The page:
I believe that the total length of the Western Flyer is 76 feet. Using these dimensions and photographs I drew an outboard profile at the time of her completion. I also drew the deck layout and the house arrangement as she was built, which is important because the vessel was modified from earlier models by moving bunks from the fo’c’sle in the forepart of the hull to the deckhouse above. This change added more carrying capacity by moving the engine room and increasing the size of the fish hole.
In his book Keith Bailey described how Toni Berry, a partner in the adventure, brought up the landings of sardines by the Western Flyer and his standing as a highline skipper to one of the top boats. He learned the art of fishing the vessel at night in the dark of the moon. As it moved slowly through the water with no lights showing, they were able to spot a school of fish from the phosphorescent glow given off in the water. He was able to determine if it was a school of sardines or a school of anchovies. If he made a mistake and set on a school of anchovies, the net would become clogged by anchovies becoming gilled in every mesh of the seine, which was a misery to clean. He also describes how they made a set by circling the school with the seine net and then closing the bottom, trapping the sardines, all in the dark of night.
While I attended the School of Fisheries I heard about the collapse of the sardine fisheries and the debate on whether it was overfished or because of a change in oceanographic conditions. Kevin’s book goes into the details of this collapse. Whatever occurred, sardines literally disappeared, leaving hundreds of sardine seiners idle.
I have been interested in what happened to these vessels. Harold Hanson describes in his paper (2) that the West Coast Pacific seiner is basically a combination vessel and can easily be converted to fish almost any commercial fishing gear. The combination principle was one of the requirements for the design of the exploratory vessel John N. Cobb. He states that a commercial vessel built on the west coast must be able to convert to other fisheries to survive. Many of them went into the tuna industry as tuna seiners or converted to bait boats. Some went to Alaska to seine herring, but were blocked from seining salmon by the Alaskan Limit Law that restricted vessels over 50 feet in registered length from seining salmon. Some became Puget Sound seiners and fished the Fraser River sockeye run. Others went to China under UNRA and still others came north to the trawl fleet. But some were idle and that’s why there was so much interest in developing the hake fisheries and fish flour. If that should become a viable fishery, many of the sardine seiners could be converted to midwater trawlers.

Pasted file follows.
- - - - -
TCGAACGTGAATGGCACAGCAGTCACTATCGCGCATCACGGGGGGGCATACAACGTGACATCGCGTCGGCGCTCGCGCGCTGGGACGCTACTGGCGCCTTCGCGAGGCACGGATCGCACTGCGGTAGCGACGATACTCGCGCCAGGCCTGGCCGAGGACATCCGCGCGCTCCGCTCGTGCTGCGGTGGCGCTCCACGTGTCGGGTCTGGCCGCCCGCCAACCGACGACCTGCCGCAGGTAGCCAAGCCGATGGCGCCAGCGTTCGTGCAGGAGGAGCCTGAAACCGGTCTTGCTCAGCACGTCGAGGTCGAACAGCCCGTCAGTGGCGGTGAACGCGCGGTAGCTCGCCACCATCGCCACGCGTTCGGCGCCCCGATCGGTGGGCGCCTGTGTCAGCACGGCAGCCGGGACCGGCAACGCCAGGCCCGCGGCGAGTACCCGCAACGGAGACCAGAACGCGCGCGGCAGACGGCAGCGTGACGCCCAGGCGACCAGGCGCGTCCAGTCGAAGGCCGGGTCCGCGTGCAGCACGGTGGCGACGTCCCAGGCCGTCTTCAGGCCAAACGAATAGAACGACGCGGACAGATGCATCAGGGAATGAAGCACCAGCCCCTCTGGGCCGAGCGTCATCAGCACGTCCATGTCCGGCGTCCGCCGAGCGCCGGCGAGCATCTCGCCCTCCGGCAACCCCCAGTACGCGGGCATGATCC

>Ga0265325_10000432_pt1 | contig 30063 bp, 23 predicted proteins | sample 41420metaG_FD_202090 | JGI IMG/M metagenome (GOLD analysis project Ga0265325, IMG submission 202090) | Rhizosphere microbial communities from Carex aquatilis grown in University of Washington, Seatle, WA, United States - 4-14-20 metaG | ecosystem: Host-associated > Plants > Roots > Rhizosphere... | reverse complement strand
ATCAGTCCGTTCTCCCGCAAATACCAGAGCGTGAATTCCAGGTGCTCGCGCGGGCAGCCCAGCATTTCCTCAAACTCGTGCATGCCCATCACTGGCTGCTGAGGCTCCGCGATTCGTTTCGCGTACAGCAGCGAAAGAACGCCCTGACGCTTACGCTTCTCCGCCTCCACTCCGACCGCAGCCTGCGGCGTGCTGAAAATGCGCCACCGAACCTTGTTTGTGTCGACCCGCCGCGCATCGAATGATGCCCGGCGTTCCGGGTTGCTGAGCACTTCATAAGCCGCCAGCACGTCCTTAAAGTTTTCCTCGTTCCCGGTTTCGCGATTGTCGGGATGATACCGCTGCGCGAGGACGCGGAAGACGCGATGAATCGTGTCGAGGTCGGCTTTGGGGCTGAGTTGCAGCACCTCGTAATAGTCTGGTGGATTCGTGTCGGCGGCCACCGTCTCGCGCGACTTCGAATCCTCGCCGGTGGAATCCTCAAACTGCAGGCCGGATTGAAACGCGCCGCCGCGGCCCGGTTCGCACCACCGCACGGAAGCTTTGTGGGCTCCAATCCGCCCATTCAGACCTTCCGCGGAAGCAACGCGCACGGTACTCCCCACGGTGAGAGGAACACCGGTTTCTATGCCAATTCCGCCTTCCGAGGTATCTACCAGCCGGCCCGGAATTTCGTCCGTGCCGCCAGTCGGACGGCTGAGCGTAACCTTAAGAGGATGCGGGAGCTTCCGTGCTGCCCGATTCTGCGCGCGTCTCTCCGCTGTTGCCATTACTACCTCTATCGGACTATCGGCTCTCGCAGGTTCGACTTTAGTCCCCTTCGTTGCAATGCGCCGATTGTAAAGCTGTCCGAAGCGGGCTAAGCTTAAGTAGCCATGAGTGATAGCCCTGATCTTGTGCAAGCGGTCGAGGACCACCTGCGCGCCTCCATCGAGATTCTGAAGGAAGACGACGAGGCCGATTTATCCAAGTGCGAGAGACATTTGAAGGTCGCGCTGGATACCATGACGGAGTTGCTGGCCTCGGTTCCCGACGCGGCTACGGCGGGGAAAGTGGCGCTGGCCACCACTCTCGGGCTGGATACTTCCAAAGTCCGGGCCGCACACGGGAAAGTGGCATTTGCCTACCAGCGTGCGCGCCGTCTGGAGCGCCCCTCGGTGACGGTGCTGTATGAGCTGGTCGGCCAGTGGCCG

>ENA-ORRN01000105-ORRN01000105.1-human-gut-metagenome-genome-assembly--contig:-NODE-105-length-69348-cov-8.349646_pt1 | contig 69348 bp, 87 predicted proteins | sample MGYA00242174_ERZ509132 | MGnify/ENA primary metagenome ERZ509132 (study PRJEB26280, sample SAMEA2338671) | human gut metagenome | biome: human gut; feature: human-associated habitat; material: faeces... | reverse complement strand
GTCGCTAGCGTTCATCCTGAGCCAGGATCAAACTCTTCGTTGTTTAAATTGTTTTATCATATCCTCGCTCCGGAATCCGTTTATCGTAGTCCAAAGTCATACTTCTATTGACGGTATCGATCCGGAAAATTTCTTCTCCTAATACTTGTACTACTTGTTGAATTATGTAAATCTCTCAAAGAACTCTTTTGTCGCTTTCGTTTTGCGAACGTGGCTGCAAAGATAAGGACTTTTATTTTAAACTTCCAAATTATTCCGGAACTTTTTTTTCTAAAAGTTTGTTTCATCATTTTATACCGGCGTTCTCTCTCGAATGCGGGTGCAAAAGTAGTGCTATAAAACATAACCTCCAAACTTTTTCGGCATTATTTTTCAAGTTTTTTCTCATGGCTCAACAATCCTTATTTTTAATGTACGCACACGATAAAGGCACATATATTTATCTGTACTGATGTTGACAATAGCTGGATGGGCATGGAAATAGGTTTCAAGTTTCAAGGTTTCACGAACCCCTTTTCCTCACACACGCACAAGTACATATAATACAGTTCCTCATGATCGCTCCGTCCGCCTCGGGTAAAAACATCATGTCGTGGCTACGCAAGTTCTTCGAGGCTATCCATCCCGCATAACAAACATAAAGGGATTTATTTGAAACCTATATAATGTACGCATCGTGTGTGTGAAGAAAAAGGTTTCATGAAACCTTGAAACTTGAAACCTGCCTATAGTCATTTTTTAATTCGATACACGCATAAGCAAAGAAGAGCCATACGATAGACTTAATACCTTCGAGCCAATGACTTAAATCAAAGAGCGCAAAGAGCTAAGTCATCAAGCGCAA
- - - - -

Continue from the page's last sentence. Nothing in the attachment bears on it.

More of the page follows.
Kevin’s book supplied information about what happened to the Western Flyer after 1945 when the sardine fisheries collapsed. The vessel was too small to fish for tuna off South America, so he sold the boat and it headed north; where it seined for herring in Alaska before it was resold to Dan Luketa in 1952 and entered the Washington state trawl or bottomfish fisheries.
- 1938 Annual List of Merchant Vessels of the United States, U. S. Department of Commerce, Bureau of Navigation.
- Hanson, H.C. 1955 Pacific Combination Vessels. In Fishing Boats of the World, FAO, Fishing News London, England, pp 187-202